Marriott's Snap-Adventure Ducks Millennial Stereotypes

As I age into the demographic equivalent of a isolated hamlet on the western coast of Antarctica, I should be prohibited by federal law from weighing in on certain topics. Top-40 songcraft, fashionably appointed pants, activities that take place later than 8:30 p.m. (9:15 p.m. on weekends)… these are no longer realms of personal familiarity.

Don’t get me wrong. I’m still big on liberty, freedom, flatbed trucks, eagles (bald and otherwise), chaw-chewin’ and everything else that cements my standing as a proud ‘merican. I just no longer know what I don’t know; my blind spots have blind spots. It’s time for the government to step in.

The problem emerges most embarrassingly when I choose to write about marketing programs that target younger audiences (which is to say: all of them). It is here that I often encounter one of the subsets of sentient being about which I have nothing resembling a point of reference: new-media celebrities.

As I understand it, these people achieve renown by filming themselves doing what my mom’s cousin might have called “stupid idiot shit” and sharing it via social media. Brands then shower them with products and attention. The mechanics and the appeal elude me in equal measure.

Thus with the giant caveats that I don’t “get” Internet celebrity and that I wouldn’t know a Snapchat if one were sent to me via fax, I really dig a new Marriott campaign that leverages the smart cellular computer phone technology. In its first video volley, “Marriott Rewards Presents 6 Days, 7 Nights: Berlin Featuring Jen Levinson,” the totally non-stodgy hotel chain looses Internet personality Levinson (“100K+ Snapchat,” per her web page) on Berlin.

Her assignment: To stay at Marriott’s MOXY Berlin, eat a lot of food and document the dickens out of it. It seems that she’s expected to use Snap’s Spectacles to simulate her point of view and maybe post a bunch from Marriott’s Snapchat handle? That question mark isn’t a typo. I genuinely don’t know what’s flying.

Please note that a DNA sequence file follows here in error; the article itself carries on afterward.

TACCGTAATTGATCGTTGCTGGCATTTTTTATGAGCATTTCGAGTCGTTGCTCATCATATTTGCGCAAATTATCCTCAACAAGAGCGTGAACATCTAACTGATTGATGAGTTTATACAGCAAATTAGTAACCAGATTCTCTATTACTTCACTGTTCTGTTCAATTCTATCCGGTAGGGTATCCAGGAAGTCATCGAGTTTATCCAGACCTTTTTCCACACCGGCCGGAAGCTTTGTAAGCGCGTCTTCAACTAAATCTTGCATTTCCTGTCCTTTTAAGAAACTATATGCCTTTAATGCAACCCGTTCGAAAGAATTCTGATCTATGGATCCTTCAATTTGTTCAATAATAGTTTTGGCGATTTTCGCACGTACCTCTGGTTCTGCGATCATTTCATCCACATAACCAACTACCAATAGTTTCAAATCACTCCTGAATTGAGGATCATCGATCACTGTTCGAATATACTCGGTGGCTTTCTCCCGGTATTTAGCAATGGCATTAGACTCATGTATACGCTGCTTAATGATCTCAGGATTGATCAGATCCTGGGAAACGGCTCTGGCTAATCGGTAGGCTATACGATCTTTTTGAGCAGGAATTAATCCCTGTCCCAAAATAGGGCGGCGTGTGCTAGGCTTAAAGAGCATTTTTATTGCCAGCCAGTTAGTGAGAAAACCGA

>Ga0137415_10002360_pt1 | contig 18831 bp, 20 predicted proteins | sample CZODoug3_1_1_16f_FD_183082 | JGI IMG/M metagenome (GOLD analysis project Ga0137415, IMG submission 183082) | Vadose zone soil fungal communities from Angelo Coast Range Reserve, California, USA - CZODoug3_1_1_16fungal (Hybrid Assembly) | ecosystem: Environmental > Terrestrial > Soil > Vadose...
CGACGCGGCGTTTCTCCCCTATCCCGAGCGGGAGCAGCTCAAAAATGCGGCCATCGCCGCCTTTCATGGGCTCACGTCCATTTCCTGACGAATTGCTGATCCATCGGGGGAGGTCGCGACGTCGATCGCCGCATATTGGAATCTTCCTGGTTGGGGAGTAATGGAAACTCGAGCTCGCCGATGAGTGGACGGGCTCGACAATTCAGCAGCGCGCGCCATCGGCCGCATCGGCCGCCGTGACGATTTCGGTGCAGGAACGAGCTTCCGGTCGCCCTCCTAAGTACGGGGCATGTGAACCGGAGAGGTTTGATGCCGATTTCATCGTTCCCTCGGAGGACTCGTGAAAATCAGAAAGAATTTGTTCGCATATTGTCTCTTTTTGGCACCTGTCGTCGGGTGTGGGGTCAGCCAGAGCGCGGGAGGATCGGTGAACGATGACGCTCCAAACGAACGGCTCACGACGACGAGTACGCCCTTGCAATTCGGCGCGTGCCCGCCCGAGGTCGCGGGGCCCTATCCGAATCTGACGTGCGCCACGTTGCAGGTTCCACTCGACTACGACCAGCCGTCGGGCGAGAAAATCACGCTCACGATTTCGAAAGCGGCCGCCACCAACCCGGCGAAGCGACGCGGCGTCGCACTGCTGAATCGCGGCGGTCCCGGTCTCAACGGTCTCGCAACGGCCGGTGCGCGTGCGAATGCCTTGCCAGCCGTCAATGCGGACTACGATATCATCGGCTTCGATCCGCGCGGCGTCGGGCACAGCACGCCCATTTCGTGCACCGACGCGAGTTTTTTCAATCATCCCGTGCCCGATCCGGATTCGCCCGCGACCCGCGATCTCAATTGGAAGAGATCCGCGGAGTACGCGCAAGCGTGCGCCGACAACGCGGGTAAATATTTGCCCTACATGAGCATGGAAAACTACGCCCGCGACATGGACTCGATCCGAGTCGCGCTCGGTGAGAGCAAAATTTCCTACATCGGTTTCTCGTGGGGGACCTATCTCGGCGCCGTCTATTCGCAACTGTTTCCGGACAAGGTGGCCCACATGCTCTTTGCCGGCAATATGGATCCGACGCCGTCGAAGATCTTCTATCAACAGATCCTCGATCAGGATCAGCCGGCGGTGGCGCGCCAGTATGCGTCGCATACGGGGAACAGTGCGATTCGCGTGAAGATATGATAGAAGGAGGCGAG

The catch is that Levinson self-identifies as a picky eater, which raises the stakes knee-high. Can our fearless protagonist milk the food bit while still completing whatever brand tasks Marriott has assigned her? On a less micro level, can she toe the line that separates self-unaware Millennial from Ugly American?

Indeed she can. “6 Days, 7 Nights: Berlin” works because Levinson doesn’t take the assignment too seriously. When she announces, “I am adventurous in all aspects of my life except when it comes to food,” we’re primed for an idiot to start acting all idiot-like. That was the case in previous campaigns pairing A-list brands with Internet personalities, in which the only direction given to the personality was apparently LOUD LOUD LOUD MORE LOUD YES.

Instead, Levinson comes across as a sweet, decent young adult enjoying her time in a new city. She performs a few modest snow twirls and flops onto a MOXY bed as any road-weary traveler might. She also lands a few solid funnies, likening the appearance of one local dish to “really sad tuna.”

I’m not nuts about the clip’s kitchen-sink approach to editing, which turbo-alternates among split screens, wallpapers, animations and more. There’s narration, there are straightforward addresses to the camera… Was that a Segway I saw? I think it was.

Nonetheless, “6 Days, 7 Nights: Berlin” burnishes a brand with a degree of skill and (relative) restraint that most Millennial-focused campaigns to date have lacked. I’m not sure if the lesson here is that old brands can learn new tricks or that social-istic campaigns sink or swim on the appeal of their protagonists. Right now, I’m leaning towards the latter. Levinson’s parents done raised a good kid.
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